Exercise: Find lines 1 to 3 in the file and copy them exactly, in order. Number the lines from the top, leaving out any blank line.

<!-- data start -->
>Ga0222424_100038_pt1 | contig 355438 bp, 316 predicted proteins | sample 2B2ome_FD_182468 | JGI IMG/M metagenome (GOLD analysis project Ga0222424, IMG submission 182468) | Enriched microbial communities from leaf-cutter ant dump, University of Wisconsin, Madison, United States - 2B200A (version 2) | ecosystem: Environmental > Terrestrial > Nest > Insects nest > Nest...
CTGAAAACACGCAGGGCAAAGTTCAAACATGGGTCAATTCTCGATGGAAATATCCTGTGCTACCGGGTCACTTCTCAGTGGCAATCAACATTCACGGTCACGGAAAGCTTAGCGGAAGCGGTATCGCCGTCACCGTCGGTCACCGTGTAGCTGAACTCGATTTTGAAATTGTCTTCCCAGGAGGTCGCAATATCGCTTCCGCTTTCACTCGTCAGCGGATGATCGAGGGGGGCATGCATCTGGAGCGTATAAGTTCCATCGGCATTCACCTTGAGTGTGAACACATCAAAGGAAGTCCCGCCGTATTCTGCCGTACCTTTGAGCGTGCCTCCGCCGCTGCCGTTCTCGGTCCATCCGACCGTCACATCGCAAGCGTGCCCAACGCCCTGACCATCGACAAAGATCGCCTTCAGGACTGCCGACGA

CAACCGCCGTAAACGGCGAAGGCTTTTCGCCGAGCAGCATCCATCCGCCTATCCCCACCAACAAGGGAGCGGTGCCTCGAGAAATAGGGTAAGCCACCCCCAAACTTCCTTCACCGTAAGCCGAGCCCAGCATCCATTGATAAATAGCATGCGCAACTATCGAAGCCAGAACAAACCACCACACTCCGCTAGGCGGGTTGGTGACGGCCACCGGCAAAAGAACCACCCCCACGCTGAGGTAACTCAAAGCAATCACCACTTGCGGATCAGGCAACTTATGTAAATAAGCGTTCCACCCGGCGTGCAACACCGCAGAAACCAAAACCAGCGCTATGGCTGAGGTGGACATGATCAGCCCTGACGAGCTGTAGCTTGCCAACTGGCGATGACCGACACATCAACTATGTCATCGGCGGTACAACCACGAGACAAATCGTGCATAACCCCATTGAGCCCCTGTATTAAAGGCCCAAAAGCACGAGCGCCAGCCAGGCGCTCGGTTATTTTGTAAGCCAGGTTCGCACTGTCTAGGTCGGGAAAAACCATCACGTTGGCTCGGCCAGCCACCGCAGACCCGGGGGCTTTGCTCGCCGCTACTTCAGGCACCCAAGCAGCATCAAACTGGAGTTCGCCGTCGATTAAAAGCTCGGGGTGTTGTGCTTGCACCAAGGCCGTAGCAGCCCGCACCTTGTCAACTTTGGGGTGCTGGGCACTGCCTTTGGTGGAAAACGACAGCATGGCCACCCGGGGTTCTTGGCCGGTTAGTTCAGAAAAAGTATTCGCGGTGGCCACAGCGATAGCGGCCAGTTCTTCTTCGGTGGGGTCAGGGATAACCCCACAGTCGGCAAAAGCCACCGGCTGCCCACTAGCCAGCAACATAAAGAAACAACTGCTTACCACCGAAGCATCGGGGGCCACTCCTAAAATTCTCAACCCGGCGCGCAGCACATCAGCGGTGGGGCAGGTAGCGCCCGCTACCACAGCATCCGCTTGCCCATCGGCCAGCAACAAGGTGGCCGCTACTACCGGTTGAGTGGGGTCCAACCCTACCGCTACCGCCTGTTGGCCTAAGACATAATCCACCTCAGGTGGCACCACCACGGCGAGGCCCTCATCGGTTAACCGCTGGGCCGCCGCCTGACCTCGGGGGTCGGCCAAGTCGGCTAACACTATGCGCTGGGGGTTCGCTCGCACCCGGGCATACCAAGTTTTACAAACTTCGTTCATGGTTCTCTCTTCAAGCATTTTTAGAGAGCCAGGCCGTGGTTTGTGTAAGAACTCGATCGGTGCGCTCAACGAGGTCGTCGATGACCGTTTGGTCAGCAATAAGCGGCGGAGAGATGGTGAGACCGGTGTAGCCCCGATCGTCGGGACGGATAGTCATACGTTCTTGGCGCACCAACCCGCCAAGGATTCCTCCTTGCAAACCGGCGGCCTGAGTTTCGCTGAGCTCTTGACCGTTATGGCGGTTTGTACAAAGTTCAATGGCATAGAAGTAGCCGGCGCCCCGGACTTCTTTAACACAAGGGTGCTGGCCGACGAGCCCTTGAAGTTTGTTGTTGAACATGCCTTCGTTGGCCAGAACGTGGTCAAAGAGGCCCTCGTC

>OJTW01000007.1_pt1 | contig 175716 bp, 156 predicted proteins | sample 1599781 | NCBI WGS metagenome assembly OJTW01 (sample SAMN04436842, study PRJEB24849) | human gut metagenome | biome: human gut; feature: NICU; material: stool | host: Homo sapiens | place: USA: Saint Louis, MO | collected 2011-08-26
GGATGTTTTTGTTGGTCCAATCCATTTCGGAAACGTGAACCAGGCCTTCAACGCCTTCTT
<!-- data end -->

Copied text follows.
>Ga0222424_100038_pt1 | contig 355438 bp, 316 predicted proteins | sample 2B2ome_FD_182468 | JGI IMG/M metagenome (GOLD analysis project Ga0222424, IMG submission 182468) | Enriched microbial communities from leaf-cutter ant dump, University of Wisconsin, Madison, United States - 2B200A (version 2) | ecosystem: Environmental > Terrestrial > Nest > Insects nest > Nest...
CTGAAAACACGCAGGGCAAAGTTCAAACATGGGTCAATTCTCGATGGAAATATCCTGTGCTACCGGGTCACTTCTCAGTGGCAATCAACATTCACGGTCACGGAAAGCTTAGCGGAAGCGGTATCGCCGTCACCGTCGGTCACCGTGTAGCTGAACTCGATTTTGAAATTGTCTTCCCAGGAGGTCGCAATATCGCTTCCGCTTTCACTCGTCAGCGGATGATCGAGGGGGGCATGCATCTGGAGCGTATAAGTTCCATCGGCATTCACCTTGAGTGTGAACACATCAAAGGAAGTCCCGCCGTATTCTGCCGTACCTTTGAGCGTGCCTCCGCCGCTGCCGTTCTCGGTCCATCCGACCGTCACATCGCAAGCGTGCCCAACGCCCTGACCATCGACAAAGATCGCCTTCAGGACTGCCGACGA

CAACCGCCGTAAACGGCGAAGGCTTTTCGCCGAGCAGCATCCATCCGCCTATCCCCACCAACAAGGGAGCGGTGCCTCGAGAAATAGGGTAAGCCACCCCCAAACTTCCTTCACCGTAAGCCGAGCCCAGCATCCATTGATAAATAGCATGCGCAACTATCGAAGCCAGAACAAACCACCACACTCCGCTAGGCGGGTTGGTGACGGCCACCGGCAAAAGAACCACCCCCACGCTGAGGTAACTCAAAGCAATCACCACTTGCGGATCAGGCAACTTATGTAAATAAGCGTTCCACCCGGCGTGCAACACCGCAGAAACCAAAACCAGCGCTATGGCTGAGGTGGACATGATCAGCCCTGACGAGCTGTAGCTTGCCAACTGGCGATGACCGACACATCAACTATGTCATCGGCGGTACAACCACGAGACAAATCGTGCATAACCCCATTGAGCCCCTGTATTAAAGGCCCAAAAGCACGAGCGCCAGCCAGGCGCTCGGTTATTTTGTAAGCCAGGTTCGCACTGTCTAGGTCGGGAAAAACCATCACGTTGGCTCGGCCAGCCACCGCAGACCCGGGGGCTTTGCTCGCCGCTACTTCAGGCACCCAAGCAGCATCAAACTGGAGTTCGCCGTCGATTAAAAGCTCGGGGTGTTGTGCTTGCACCAAGGCCGTAGCAGCCCGCACCTTGTCAACTTTGGGGTGCTGGGCACTGCCTTTGGTGGAAAACGACAGCATGGCCACCCGGGGTTCTTGGCCGGTTAGTTCAGAAAAAGTATTCGCGGTGGCCACAGCGATAGCGGCCAGTTCTTCTTCGGTGGGGTCAGGGATAACCCCACAGTCGGCAAAAGCCACCGGCTGCCCACTAGCCAGCAACATAAAGAAACAACTGCTTACCACCGAAGCATCGGGGGCCACTCCTAAAATTCTCAACCCGGCGCGCAGCACATCAGCGGTGGGGCAGGTAGCGCCCGCTACCACAGCATCCGCTTGCCCATCGGCCAGCAACAAGGTGGCCGCTACTACCGGTTGAGTGGGGTCCAACCCTACCGCTACCGCCTGTTGGCCTAAGACATAATCCACCTCAGGTGGCACCACCACGGCGAGGCCCTCATCGGTTAACCGCTGGGCCGCCGCCTGACCTCGGGGGTCGGCCAAGTCGGCTAACACTATGCGCTGGGGGTTCGCTCGCACCCGGGCATACCAAGTTTTACAAACTTCGTTCATGGTTCTCTCTTCAAGCATTTTTAGAGAGCCAGGCCGTGGTTTGTGTAAGAACTCGATCGGTGCGCTCAACGAGGTCGTCGATGACCGTTTGGTCAGCAATAAGCGGCGGAGAGATGGTGAGACCGGTGTAGCCCCGATCGTCGGGACGGATAGTCATACGTTCTTGGCGCACCAACCCGCCAAGGATTCCTCCTTGCAAACCGGCGGCCTGAGTTTCGCTGAGCTCTTGACCGTTATGGCGGTTTGTACAAAGTTCAATGGCATAGAAGTAGCCGGCGCCCCGGACTTCTTTAACACAAGGGTGCTGGCCGACGAGCCCTTGAAGTTTGTTGTTGAACATGCCTTCGTTGGCCAGAACGTGGTCAAAGAGGCCCTCGTC